Monday, 23 December 2013

Visiting speakers: Heather Castillo & Helen Price

Title: Personality Disorder and Participatory Research Studies with Service Users

Date: Tuesday 14 Jan 2014 

Time: 3:15pm

Venue: C110

The presentation will outline two research studies carried out with people who have attracted a diagnosis of personality disorder and it will examine fifteen years of co-production with service users.  Research endeavours first set out to highlight the plight of people with a personality disorder diagnosis.  The second study has aimed to investigate the process of recovery for this client group who suffer significant social exclusion known to impact on demand for health and other public services.  It has aimed to examine efforts which attempt to reverse this social exclusion as an aspect of the recovery process. Findings offer contributions to knowledge in terms of the service design and how to effectively carry out research with service users as equal partners, and it proposes a new model of recovery in personality disorder.

The Haven project website:

Research at The Haven Project:

Monday, 16 December 2013

The deadly genius of drug cartels by Rodrigo Canales

This TED talk is of interest to organizational and social psychologists, as well as concerned citizens of the world:

CATS relaunch at the House of Lords

4 December 2013 saw the relaunch of the Centre for Abuse and Trauma Studies (CATS). The event was held at the House of Lords and featured experts from a range of backgrounds coming together to discuss 'Key Child Protection Challenges in the Real and Digital Worlds: Implications for Research, Policy & Practice'.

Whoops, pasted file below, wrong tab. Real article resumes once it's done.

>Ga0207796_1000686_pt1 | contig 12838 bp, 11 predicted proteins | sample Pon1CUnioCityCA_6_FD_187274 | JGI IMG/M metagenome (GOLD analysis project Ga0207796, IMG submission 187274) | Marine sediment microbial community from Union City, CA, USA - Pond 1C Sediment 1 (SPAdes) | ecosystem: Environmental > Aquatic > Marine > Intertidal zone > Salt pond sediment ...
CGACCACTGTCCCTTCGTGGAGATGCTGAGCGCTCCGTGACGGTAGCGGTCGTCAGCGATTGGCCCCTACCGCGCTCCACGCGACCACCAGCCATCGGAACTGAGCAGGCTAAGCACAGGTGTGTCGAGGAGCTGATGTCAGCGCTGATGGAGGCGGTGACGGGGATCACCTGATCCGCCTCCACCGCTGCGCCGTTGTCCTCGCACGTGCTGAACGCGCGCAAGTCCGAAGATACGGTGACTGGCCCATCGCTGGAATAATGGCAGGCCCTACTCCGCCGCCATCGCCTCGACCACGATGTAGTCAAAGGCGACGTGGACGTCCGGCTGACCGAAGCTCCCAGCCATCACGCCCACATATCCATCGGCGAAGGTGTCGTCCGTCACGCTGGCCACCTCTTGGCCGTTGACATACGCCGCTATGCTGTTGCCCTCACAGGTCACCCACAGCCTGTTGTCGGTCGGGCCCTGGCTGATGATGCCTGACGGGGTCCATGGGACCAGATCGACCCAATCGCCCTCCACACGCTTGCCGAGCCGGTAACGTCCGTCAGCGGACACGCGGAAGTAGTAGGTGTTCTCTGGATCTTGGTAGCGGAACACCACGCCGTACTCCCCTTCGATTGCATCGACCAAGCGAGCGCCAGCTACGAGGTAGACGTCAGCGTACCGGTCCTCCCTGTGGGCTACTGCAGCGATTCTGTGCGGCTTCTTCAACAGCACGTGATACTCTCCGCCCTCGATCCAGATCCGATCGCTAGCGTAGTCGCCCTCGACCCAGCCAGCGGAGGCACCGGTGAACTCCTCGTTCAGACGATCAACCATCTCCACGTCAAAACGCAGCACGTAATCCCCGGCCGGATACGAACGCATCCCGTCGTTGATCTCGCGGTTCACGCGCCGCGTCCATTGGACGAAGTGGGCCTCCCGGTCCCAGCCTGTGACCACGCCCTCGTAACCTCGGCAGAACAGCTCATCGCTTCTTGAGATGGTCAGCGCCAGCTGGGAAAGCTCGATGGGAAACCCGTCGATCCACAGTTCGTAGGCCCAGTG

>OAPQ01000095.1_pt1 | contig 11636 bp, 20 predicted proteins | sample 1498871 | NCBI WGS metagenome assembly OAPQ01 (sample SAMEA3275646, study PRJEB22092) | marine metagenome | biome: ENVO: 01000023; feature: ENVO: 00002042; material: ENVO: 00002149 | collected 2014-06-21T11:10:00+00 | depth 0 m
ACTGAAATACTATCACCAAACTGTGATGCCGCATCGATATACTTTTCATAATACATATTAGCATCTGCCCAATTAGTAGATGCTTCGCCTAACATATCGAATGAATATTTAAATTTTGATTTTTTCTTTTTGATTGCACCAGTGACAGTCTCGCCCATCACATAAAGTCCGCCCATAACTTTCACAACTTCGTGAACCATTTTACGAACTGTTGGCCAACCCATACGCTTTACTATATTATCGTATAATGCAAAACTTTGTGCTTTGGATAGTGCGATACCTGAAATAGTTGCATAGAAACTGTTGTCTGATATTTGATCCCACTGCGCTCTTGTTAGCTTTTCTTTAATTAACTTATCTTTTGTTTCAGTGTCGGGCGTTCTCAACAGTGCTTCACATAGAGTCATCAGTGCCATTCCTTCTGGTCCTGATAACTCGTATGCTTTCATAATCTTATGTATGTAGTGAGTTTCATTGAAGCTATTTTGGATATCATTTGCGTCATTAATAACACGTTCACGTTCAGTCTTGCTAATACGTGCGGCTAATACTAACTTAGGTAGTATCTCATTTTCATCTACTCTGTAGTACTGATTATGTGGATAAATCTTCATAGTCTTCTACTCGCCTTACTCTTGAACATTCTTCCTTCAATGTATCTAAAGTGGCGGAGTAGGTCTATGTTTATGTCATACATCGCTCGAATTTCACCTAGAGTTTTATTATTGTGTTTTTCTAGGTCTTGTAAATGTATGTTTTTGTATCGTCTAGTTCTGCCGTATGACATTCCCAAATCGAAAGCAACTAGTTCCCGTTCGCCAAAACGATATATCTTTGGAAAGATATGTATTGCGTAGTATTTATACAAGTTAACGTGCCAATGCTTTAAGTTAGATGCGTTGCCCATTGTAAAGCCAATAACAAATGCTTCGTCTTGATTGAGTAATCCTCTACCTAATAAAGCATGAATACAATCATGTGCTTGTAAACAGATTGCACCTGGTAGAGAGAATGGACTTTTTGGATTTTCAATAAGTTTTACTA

Deputy Vice Chancellor, Professor Waqar Ahmed, opened the event and he highlighted how CATS joining Middlesex has been integral to the knowledge exchange activity that is buzzing within the university at present.

CATS directors, Professor Antonia Bifulco and Professor Julia Davidson began by reflecting on their wealth of research findings to highlight key challenges that still remain in the area of child protection. CATS current and recent projects include online safety, online abuse, cyber-bullying and how to achieve best evidence within police investigative practice. Following this, HM Assistant Inspector of Constabulary, Commander Peter Spindler went on to examine the impact, outcomes and learning from the police investigation of Jimmy Savile; Operation Yewtree. Professor of Social Policy at LSE, Eileen Munro, then spoke of improving child protection practice, bringing to light issues of managing uncertainty, creating a fair culture for staff and embedding a better understanding of the nature of expertise.

These presentations set the scene for a subsequent expert panel discussion. The panel was comprised of academics, practitioners and policy-makers, all for whom have child protection at the heart of their work. The debate and discussion, which carried over well into the lunchtime close of the day, was centred on the following key questions: